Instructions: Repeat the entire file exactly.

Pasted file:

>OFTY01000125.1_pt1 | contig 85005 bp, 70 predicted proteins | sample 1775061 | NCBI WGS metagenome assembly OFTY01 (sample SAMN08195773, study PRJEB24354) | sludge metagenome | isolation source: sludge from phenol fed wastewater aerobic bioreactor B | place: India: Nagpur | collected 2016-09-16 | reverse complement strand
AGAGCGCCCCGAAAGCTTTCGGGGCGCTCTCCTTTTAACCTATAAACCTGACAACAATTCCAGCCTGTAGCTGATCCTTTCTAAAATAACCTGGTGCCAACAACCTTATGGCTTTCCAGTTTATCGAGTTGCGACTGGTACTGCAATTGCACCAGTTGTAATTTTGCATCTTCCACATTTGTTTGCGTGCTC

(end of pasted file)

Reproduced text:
>OFTY01000125.1_pt1 | contig 85005 bp, 70 predicted proteins | sample 1775061 | NCBI WGS metagenome assembly OFTY01 (sample SAMN08195773, study PRJEB24354) | sludge metagenome | isolation source: sludge from phenol fed wastewater aerobic bioreactor B | place: India: Nagpur | collected 2016-09-16 | reverse complement strand
AGAGCGCCCCGAAAGCTTTCGGGGCGCTCTCCTTTTAACCTATAAACCTGACAACAATTCCAGCCTGTAGCTGATCCTTTCTAAAATAACCTGGTGCCAACAACCTTATGGCTTTCCAGTTTATCGAGTTGCGACTGGTACTGCAATTGCACCAGTTGTAATTTTGCATCTTCCACATTTGTTTGCGTGCTC